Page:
Members of the environmental science community were shocked when the chairman of the New Brunswick Energy Institute resigned after admitting to false claims of having a doctorate in environmental science. Louis LaPierre said in a letter to the provincial government that he takes full responsibility for his actions and apologizes for any embarrassment he has caused to people who placed their trust in him.

Concerns were first raised when a Radio-Canada report raised questions about LaPierre’s academic history. LaPierre claimed to have a PhD in ecology from the University of Maine. Upon further investigation, it became evident that this was not entirely true. LaPierre does hold a PhD, though it is in education, not science, and it is from Walden, an online university based in Minnesota.

Colleagues and other members of the environmental science community expressed deep concern over the impact his resignation has on the credibility of many of the projects LaPierre was a part of. Ian Jones, a biology professor at Memorial University, said the resignation is a “tragedy” for environmental assessments in Atlantic Canada. LaPierre was a powerful figure in many environmental evaluations in the region. His involvement was so extensive that it would be difficult to go back and re-evaluate their integrity. 

“I think the public needs to consider what else was compromised in the array of important environmental processes that were largely controlled by this individual,” said Ian Goudie, a wildlife biologist who worked on a project that was chaired by LaPierre while he worked with the Institute for Environmental Monitoring and Research. 

Though these academics and many others are concerned over the credibility of LaPierre’s work, the New Brunswick Government doesn’t seem to agree. New Brunswick Energy Minister Craig Leonard contends that the controversy does not tarnish the work LaPierre did for the province as chair on the New Brunswick Energy Institute. Premier David Alward also agrees that the contentions over LaPierre’s credentials do not undermine the work he and the institute have done, and that it is premature to be ordering reviews of the institute’s reports.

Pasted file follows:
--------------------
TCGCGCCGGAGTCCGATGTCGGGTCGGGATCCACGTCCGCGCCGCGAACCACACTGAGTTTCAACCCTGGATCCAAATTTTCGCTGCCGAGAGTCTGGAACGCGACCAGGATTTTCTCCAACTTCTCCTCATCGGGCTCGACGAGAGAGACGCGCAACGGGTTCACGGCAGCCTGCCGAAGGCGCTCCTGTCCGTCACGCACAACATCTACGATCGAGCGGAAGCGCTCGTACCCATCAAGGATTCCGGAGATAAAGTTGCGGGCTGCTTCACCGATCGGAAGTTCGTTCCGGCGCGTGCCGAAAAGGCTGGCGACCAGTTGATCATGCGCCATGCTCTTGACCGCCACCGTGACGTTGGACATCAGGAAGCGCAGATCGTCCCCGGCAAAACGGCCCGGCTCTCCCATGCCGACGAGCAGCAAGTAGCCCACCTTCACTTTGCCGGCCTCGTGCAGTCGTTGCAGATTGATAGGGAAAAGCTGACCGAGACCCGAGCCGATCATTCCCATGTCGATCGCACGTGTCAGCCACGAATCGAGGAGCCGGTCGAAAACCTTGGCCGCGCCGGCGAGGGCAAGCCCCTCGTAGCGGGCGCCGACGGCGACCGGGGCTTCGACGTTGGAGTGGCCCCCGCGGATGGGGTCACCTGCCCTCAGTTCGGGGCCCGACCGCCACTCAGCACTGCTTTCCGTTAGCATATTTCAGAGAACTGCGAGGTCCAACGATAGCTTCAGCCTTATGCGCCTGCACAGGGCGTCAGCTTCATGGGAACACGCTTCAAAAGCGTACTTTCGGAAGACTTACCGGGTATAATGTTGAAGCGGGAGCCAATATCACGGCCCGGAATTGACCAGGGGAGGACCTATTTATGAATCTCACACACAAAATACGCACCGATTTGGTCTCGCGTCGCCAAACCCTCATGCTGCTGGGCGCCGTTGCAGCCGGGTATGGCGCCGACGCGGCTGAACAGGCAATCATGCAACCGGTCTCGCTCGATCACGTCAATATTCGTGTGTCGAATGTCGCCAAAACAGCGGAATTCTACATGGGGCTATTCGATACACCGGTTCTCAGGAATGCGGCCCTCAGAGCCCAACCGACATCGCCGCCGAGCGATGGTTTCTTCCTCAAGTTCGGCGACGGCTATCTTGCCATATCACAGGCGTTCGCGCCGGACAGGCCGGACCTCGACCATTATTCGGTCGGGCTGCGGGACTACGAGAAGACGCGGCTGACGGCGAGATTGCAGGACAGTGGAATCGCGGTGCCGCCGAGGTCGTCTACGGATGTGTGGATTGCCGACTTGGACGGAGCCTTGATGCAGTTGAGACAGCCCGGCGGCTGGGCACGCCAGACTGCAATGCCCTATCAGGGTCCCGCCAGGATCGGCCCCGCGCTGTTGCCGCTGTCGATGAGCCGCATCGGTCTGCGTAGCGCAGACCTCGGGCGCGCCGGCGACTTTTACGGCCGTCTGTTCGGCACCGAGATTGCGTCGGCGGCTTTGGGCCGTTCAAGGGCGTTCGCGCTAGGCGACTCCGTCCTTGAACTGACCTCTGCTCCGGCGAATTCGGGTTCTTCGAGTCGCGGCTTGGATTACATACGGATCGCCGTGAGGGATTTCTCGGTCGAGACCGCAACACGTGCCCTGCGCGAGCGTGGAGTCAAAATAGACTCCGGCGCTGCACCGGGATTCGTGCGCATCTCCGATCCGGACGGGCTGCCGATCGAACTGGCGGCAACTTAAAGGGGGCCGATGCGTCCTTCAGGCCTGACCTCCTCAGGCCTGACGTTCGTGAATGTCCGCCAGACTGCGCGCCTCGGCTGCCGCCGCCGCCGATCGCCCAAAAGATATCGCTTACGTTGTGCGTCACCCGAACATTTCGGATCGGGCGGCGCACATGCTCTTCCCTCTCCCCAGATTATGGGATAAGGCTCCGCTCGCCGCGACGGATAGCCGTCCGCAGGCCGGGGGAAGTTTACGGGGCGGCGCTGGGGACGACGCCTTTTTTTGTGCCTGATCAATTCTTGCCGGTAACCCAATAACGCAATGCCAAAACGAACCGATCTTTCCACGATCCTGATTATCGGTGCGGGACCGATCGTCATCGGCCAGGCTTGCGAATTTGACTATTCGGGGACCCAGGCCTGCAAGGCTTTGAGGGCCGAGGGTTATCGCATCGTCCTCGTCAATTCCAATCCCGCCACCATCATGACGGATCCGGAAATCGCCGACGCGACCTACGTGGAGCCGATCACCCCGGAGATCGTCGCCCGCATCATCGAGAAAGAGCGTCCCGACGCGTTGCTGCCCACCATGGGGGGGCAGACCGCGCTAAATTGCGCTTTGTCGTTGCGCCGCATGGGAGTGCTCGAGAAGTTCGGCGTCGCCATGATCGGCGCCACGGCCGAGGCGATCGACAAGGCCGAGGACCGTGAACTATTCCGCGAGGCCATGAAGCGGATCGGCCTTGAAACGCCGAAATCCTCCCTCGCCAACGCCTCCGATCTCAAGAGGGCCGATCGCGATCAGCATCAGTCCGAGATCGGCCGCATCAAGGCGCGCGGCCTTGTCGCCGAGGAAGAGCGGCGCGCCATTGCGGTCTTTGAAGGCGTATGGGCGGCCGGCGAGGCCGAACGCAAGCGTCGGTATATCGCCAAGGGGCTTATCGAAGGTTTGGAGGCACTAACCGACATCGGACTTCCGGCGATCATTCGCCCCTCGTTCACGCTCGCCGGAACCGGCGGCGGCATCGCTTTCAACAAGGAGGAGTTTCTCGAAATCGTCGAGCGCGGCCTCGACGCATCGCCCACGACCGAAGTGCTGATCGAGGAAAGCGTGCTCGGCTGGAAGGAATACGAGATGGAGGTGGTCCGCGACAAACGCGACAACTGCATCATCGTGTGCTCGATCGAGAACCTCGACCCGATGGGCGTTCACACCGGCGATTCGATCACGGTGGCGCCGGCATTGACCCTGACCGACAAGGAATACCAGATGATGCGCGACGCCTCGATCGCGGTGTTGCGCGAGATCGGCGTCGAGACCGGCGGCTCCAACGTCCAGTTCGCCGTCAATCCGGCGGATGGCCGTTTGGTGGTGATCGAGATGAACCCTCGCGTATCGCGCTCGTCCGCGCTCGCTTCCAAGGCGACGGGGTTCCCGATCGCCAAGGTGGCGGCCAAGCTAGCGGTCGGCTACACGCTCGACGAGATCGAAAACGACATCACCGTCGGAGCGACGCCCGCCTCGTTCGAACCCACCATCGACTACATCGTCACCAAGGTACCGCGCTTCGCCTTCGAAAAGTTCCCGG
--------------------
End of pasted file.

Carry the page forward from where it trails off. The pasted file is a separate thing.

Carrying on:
The news of LaPierre’s misrepresented academic credentials adds another piece of momentum to the ongoing debate of shale gas exploration in the province, an issue he had been advising the provincial government on for the past few years as chair of the institute. Leonard said that science was never an aspect of LaPierre’s job during the NB Energy Institute’s research on shale gas. This is a major shift from comments the government made last year touting the integrity and importance of LaPierre’s scientific reputation. Premier Alward noted on January 31 that “Dr. LaPierre is an internationally-recognized scientist.”

Whether the government will choose to call for reviews of the New Brunswick Energy Institute’s work under LaPierre has yet to be seen. LaPierre’s controversial resignation will no doubt cast an air of caution around the integrity of any work he has been involved with during his career.

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